Marlon Byrd's second strike with performance-enhancing drugs cost him a full season - and maybe his career.
The Indians' veteran outfielder was suspended 162 games without pay by Major League Baseball on Wednesday after testing positive for Ipamorelin, a growth hormone releasing peptide.
Byrd's lawyer Jay Reisinger said in a statement that Byrd tested positive because of a tainted supplement. Byrd won't pursue an appeal, Reisinger said.
"Marlon is devastated, but understands that he is responsible for the supplements he takes," Reisinger said.
It's Byrd's second violation of Major League Baseball's Joint Drug Prevention and Treatment Program. Shortly after he was released in 2012 by Boston, Byrd served a 50-game suspension for testing positive for Tamoxifen, a medication used by body builders but also to treat breast cancer in women and men.
In 2014, MLB increased its penalty for a second offense in 2014 from 100 games to a full season.
A third suspension would result in a lifetime ban. In February, New York Mets pitcher Jenrry Meija became the first player to receive that sanction. Byrd, Meija and New York Yankees star Alex Rodriguez are the only players to receive full-season suspensions.
Even if he's able stay clean, at 38, Byrd's playing days appear over.
He signed a one-year, $1 million contract as a free agent in March with Cleveland, which needed veteran outfield depth because both left fielder Michael Brantley and right fielder Lonnie Chisenhall were recovering from injuries.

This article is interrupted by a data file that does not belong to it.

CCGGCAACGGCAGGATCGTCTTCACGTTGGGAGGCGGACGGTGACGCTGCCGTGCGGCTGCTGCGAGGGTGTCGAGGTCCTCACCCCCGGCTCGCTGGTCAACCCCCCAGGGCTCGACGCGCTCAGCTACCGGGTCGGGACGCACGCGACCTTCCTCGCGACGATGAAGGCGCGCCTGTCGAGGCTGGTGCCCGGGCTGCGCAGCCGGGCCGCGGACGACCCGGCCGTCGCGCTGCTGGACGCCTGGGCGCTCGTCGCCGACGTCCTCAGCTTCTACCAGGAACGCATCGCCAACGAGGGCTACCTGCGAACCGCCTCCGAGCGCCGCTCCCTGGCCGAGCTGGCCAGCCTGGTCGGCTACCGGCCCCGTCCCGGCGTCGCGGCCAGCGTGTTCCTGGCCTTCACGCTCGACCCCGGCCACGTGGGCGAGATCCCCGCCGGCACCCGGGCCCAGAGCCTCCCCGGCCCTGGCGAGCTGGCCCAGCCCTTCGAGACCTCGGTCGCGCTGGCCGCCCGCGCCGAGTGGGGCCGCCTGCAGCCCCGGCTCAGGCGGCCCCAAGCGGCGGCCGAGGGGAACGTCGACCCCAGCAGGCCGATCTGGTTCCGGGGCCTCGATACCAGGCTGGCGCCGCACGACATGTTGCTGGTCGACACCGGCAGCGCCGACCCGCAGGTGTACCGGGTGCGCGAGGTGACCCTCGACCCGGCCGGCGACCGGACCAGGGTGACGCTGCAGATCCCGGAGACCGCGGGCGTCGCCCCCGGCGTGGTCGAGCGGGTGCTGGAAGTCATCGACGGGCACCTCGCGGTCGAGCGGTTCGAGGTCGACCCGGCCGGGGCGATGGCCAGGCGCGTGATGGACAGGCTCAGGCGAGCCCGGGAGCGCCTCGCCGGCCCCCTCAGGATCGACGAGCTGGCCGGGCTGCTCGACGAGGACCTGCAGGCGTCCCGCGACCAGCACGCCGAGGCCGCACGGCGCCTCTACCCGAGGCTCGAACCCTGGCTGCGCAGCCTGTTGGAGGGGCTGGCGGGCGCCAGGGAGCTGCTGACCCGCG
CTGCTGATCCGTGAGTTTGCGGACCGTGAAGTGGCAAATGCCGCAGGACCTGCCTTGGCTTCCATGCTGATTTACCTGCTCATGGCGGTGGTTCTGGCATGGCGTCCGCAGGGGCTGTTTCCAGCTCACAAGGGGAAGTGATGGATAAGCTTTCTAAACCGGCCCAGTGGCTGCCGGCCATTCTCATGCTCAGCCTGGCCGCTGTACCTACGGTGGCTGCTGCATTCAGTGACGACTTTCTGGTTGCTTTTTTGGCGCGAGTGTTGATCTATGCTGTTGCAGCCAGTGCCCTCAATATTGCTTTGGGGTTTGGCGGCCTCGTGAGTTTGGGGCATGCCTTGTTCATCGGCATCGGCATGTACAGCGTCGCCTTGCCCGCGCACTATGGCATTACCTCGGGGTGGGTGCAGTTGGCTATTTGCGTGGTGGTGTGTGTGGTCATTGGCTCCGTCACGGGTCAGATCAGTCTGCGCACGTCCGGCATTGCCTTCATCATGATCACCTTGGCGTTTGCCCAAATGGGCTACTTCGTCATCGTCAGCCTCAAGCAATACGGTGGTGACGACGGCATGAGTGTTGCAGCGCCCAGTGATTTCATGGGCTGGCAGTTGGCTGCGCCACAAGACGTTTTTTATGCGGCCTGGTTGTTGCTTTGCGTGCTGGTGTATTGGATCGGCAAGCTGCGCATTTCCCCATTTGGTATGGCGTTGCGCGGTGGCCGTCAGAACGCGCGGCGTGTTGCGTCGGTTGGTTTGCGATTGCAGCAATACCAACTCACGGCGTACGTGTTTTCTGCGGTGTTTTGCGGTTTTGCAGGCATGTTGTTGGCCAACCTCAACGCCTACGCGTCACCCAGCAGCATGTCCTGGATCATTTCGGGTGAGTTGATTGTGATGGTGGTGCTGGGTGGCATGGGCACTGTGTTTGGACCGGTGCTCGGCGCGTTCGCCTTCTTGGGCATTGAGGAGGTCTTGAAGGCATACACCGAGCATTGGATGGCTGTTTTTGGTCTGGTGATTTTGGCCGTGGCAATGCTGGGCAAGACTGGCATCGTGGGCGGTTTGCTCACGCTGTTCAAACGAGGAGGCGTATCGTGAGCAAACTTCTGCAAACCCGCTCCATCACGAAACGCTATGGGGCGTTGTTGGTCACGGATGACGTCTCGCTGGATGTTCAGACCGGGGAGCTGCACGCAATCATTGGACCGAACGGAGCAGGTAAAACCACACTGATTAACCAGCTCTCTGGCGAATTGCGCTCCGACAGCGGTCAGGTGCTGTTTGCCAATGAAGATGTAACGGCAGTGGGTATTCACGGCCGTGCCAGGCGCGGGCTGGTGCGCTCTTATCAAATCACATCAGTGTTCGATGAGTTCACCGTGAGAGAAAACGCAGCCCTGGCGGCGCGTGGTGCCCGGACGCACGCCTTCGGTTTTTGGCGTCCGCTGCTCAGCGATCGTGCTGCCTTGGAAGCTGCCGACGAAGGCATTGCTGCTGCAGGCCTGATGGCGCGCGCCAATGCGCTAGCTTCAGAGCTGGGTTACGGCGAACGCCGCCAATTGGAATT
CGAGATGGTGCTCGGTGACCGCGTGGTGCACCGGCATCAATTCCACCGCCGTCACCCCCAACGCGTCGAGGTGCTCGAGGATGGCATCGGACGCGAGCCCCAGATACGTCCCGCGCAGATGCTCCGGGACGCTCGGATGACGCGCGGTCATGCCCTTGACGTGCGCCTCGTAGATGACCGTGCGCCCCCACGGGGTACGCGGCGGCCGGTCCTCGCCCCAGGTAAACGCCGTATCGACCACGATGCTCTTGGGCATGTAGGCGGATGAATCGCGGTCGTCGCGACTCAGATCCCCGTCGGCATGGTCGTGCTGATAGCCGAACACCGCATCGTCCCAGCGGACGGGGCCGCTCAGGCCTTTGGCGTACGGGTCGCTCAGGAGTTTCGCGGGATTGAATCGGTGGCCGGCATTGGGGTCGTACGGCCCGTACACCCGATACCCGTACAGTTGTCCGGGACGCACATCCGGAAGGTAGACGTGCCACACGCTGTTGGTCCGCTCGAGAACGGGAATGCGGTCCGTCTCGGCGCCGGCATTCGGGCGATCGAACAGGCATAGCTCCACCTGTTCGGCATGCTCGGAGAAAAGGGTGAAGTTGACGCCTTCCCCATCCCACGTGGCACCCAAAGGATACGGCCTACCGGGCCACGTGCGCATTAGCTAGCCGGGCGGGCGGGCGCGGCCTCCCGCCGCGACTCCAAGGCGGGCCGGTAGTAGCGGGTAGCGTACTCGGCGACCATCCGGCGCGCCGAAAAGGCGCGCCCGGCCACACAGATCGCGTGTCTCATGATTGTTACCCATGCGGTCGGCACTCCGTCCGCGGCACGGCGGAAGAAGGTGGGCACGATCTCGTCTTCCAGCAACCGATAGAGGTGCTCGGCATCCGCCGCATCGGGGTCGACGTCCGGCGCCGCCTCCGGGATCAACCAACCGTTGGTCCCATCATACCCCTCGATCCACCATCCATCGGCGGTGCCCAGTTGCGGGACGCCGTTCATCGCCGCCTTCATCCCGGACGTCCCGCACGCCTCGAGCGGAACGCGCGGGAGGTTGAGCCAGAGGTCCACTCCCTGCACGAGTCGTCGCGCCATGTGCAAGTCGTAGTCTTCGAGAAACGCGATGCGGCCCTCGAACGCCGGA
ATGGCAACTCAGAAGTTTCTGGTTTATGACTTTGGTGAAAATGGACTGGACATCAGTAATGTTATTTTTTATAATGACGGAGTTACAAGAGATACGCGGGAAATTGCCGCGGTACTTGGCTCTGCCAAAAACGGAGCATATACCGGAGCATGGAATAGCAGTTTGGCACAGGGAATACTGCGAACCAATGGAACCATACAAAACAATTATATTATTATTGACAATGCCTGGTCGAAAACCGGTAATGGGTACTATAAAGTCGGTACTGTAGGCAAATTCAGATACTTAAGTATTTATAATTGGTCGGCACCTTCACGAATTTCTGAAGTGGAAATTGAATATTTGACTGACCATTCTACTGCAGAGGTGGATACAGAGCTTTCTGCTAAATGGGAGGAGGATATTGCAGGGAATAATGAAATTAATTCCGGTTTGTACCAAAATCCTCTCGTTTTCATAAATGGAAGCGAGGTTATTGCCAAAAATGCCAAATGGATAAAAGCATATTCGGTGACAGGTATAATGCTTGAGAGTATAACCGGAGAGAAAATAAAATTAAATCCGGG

Byrd has been productive, batting .270 with five homers and 19 RBIs in 34 games - mostly against left-handers. He went 4 for 4 with a homer on Monday night against Texas, and then struck out three times in a loss Tuesday. He spent last season with Cincinnati and San Francisco.
Byrd broke in with Philadelphia in 2002. He was an All-Star in 2010 with the Chicago Cubs, one of 10 teams he's played for. Following his first suspension, Byrd signed with the New York Mets in 2013.
To replace Byrd on the roster, the Indians recalled outfielder Tyler Naquin from Triple-A Columbus.
Byrd released this statement on Wednesday:
"Today, I have accepted a 1 year suspension by Major League Baseball. Recently, I was notified that I had tested positive for Ipamorelin, a peptide prohibited by the JDA. In 2012, I tested positive for the medication Tamoxifen, which I was using on the advice of a physician for a medical condition resulting from surgery, and I accepted my suspension without challenge. Since that time, I have paid close attention to the substances that are banned by the Joint Drug Agreement, as I had no intention of taking any banned substances. I relied upon a medical professional for assistance and advice with respect to the supplements that I was taking. However, certain supplements I was taking were not on the NSF Certified for Sport list, and therefore, I assumed certain risks in taking them. When I learned that I had tested positive for Ipamorelin, I retained the services of private counsel and an independent chemist to determine the origin of the Ipamorelin test result because I never knowingly ingested Ipamorelin. After an extensive investigation by my lawyers and an independent chemist, it was concluded that the most likely source of Ipamorelin was a tainted supplement. I alone am responsible for what I put in my body, and therefore, I have decided to forgo my right to an appeal in this matter and accept the suspension. I apologize for any harm this has caused the Cleveland Indians, Indians' fans, my teammates, and most importantly, my family."